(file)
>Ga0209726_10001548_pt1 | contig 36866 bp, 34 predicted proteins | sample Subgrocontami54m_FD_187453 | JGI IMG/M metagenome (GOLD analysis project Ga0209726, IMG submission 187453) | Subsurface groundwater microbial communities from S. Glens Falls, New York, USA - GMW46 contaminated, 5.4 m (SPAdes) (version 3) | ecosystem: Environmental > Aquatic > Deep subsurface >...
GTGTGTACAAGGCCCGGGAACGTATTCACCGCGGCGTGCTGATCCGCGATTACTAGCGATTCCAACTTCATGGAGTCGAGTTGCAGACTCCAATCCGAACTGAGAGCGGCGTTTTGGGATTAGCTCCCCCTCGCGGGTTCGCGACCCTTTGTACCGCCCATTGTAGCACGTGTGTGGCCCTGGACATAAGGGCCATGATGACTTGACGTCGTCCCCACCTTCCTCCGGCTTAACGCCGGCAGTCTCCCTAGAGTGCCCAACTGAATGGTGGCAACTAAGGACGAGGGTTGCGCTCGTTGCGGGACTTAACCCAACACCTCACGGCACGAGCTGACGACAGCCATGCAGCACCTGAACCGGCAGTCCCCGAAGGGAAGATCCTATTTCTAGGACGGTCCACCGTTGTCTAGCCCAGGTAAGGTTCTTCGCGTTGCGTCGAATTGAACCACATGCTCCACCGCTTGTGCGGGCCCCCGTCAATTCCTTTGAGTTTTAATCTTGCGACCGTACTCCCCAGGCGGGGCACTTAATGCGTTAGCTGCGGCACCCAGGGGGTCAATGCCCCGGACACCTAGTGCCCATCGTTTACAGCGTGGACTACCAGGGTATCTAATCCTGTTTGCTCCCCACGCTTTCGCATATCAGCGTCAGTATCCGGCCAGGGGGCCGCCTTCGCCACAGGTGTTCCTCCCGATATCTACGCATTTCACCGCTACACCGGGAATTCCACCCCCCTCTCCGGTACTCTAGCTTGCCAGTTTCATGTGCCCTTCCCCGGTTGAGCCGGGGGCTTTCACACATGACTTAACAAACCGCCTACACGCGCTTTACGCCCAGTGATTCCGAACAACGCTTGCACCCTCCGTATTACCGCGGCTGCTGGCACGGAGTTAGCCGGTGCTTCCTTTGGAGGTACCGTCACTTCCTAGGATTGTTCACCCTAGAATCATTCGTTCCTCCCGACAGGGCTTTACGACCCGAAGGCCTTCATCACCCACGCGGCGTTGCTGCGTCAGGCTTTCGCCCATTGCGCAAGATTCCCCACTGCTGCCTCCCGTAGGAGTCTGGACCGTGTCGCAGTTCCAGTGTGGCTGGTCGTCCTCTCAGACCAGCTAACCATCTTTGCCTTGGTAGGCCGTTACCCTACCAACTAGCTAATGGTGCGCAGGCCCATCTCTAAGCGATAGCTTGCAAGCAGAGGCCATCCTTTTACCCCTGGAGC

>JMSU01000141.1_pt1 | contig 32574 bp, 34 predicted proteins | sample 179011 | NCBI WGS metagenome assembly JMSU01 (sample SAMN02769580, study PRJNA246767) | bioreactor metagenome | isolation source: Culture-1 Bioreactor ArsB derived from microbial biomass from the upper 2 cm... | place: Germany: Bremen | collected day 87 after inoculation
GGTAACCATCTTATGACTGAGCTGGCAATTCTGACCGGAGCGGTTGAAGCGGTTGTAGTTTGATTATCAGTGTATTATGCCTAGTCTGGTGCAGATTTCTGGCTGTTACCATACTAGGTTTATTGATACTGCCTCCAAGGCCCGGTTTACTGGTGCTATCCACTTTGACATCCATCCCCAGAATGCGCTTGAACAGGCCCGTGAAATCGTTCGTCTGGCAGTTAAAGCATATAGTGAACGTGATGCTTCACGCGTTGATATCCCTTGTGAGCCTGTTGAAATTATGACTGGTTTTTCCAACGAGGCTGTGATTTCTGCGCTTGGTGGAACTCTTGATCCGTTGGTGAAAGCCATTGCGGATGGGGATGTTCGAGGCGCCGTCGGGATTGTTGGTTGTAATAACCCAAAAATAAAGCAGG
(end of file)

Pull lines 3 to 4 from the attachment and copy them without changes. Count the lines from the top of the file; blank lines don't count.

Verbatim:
>JMSU01000141.1_pt1 | contig 32574 bp, 34 predicted proteins | sample 179011 | NCBI WGS metagenome assembly JMSU01 (sample SAMN02769580, study PRJNA246767) | bioreactor metagenome | isolation source: Culture-1 Bioreactor ArsB derived from microbial biomass from the upper 2 cm... | place: Germany: Bremen | collected day 87 after inoculation
GGTAACCATCTTATGACTGAGCTGGCAATTCTGACCGGAGCGGTTGAAGCGGTTGTAGTTTGATTATCAGTGTATTATGCCTAGTCTGGTGCAGATTTCTGGCTGTTACCATACTAGGTTTATTGATACTGCCTCCAAGGCCCGGTTTACTGGTGCTATCCACTTTGACATCCATCCCCAGAATGCGCTTGAACAGGCCCGTGAAATCGTTCGTCTGGCAGTTAAAGCATATAGTGAACGTGATGCTTCACGCGTTGATATCCCTTGTGAGCCTGTTGAAATTATGACTGGTTTTTCCAACGAGGCTGTGATTTCTGCGCTTGGTGGAACTCTTGATCCGTTGGTGAAAGCCATTGCGGATGGGGATGTTCGAGGCGCCGTCGGGATTGTTGGTTGTAATAACCCAAAAATAAAGCAGG